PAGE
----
National cancer screening programmes may be paused while the NHS focuses on tackling the COVID-19 pandemic. We will update this blog with developments as they happen.
Will my cancer treatment plan be affected?
UPDATE: On Monday 27th April, Health Secretary Matt Hancock announced that the most urgent NHS services, such as cancer care, which had been stopped so coronavirus could be prioritised, would begin to be restored. Services will be reintroduced on a locally-decided basis, depending on the level the virus is currently impacting different areas and trusts, which varies widely, and how safely work can be reintroduced.
The COVID-19 pandemic means that doctors may need to prioritise cancer treatment for those most in need.
In some cases, the risks of beginning or continuing cancer treatment could outweigh the benefits. This is because patients undergoing treatments like chemotherapy and radiotherapy are more at risk of becoming seriously unwell if they contract the virus.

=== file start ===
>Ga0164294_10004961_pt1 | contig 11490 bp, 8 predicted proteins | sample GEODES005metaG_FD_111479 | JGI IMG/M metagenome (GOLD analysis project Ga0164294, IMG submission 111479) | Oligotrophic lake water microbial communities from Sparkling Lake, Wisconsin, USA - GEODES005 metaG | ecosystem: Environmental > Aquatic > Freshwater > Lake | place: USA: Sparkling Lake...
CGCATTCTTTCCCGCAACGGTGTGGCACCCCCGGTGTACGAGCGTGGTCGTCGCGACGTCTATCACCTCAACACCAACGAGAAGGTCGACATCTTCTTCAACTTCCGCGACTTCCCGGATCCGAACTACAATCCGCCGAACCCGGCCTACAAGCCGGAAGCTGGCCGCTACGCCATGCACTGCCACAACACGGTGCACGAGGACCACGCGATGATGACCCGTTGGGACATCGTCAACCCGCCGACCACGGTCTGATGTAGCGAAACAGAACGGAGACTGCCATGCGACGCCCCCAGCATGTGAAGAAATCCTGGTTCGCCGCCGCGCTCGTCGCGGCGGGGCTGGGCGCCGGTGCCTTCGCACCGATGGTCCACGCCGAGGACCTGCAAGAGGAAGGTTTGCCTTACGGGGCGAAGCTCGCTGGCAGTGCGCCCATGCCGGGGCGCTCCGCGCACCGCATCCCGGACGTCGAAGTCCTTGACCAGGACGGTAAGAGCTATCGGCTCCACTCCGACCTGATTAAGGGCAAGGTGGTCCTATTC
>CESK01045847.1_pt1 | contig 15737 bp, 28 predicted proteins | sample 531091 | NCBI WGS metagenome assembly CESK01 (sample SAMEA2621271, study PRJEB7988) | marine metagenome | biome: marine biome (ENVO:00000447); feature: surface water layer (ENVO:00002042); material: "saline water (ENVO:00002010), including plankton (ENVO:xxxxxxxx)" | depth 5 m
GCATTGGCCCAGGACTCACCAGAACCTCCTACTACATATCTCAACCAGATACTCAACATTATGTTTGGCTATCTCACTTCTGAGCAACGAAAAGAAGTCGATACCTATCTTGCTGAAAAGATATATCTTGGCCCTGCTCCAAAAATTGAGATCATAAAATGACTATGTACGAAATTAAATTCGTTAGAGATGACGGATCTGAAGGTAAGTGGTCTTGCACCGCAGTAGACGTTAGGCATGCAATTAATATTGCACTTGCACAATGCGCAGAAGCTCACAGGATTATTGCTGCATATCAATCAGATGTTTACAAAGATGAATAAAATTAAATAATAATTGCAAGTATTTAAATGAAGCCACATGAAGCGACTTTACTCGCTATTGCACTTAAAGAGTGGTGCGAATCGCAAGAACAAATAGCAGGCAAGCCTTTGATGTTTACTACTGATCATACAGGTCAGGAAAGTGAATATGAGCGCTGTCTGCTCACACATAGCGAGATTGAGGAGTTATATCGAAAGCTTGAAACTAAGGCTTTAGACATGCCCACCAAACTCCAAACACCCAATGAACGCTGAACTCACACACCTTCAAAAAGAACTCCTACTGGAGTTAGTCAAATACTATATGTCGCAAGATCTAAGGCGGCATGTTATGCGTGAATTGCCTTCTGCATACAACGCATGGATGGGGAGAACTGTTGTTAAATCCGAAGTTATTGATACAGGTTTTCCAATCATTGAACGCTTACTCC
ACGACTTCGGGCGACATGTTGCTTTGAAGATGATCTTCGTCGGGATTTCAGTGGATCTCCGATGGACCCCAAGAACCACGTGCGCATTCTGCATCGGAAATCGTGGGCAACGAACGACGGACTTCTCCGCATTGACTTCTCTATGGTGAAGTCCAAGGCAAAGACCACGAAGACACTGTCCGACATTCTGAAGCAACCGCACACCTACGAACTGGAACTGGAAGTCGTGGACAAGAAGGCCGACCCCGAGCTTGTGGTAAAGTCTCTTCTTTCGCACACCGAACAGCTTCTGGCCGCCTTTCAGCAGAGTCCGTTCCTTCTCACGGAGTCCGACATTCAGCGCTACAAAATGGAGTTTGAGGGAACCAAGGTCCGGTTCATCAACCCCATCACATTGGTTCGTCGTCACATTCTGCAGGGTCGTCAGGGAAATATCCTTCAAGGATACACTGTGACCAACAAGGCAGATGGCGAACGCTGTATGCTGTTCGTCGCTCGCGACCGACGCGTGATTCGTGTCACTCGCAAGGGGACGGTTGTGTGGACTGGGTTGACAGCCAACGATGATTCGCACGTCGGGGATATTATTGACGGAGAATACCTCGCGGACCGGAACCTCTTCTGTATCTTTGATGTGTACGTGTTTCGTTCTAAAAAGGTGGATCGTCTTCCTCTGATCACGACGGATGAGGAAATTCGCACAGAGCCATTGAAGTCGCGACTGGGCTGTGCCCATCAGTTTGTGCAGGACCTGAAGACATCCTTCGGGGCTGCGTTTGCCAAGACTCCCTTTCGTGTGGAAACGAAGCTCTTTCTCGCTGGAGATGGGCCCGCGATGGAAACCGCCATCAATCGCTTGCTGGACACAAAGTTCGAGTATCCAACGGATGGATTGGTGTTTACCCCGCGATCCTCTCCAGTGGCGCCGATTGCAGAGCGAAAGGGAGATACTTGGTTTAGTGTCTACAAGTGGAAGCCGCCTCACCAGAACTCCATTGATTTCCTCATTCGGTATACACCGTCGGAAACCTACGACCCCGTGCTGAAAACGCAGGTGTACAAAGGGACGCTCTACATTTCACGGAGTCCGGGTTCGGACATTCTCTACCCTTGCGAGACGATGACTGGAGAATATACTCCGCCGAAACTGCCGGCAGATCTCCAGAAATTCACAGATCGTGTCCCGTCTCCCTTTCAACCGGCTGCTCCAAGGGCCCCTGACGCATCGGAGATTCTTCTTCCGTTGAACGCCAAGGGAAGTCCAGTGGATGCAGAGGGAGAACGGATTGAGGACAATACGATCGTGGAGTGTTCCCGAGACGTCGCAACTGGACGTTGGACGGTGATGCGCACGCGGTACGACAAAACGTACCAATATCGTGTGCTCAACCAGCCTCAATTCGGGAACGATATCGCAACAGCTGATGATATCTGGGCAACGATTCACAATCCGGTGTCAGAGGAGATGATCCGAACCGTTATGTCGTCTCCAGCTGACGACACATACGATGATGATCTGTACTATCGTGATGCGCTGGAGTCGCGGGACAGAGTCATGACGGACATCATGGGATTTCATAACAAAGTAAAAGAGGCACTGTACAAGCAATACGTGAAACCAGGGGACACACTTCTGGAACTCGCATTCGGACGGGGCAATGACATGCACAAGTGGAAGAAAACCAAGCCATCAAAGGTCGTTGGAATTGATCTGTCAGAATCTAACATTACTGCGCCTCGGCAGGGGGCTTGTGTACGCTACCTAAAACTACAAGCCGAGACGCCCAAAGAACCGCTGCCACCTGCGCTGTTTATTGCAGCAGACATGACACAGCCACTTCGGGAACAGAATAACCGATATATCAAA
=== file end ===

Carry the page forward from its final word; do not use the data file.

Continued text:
To minimise the spread of COVID-19, your hospital may reduce face-to-face appointments and patients may receive treatment at home where possible.
If you’re currently being treated for cancer, you should discuss your treatment plan with your doctor or cancer nurse specialist.
What is ‘shielding’?
Shielding is a measure used to protect those at most risk of severe illness from COVID-19. It is for people with an underlying health condition and their family, friends and carers.
It applies to the following people living with cancer: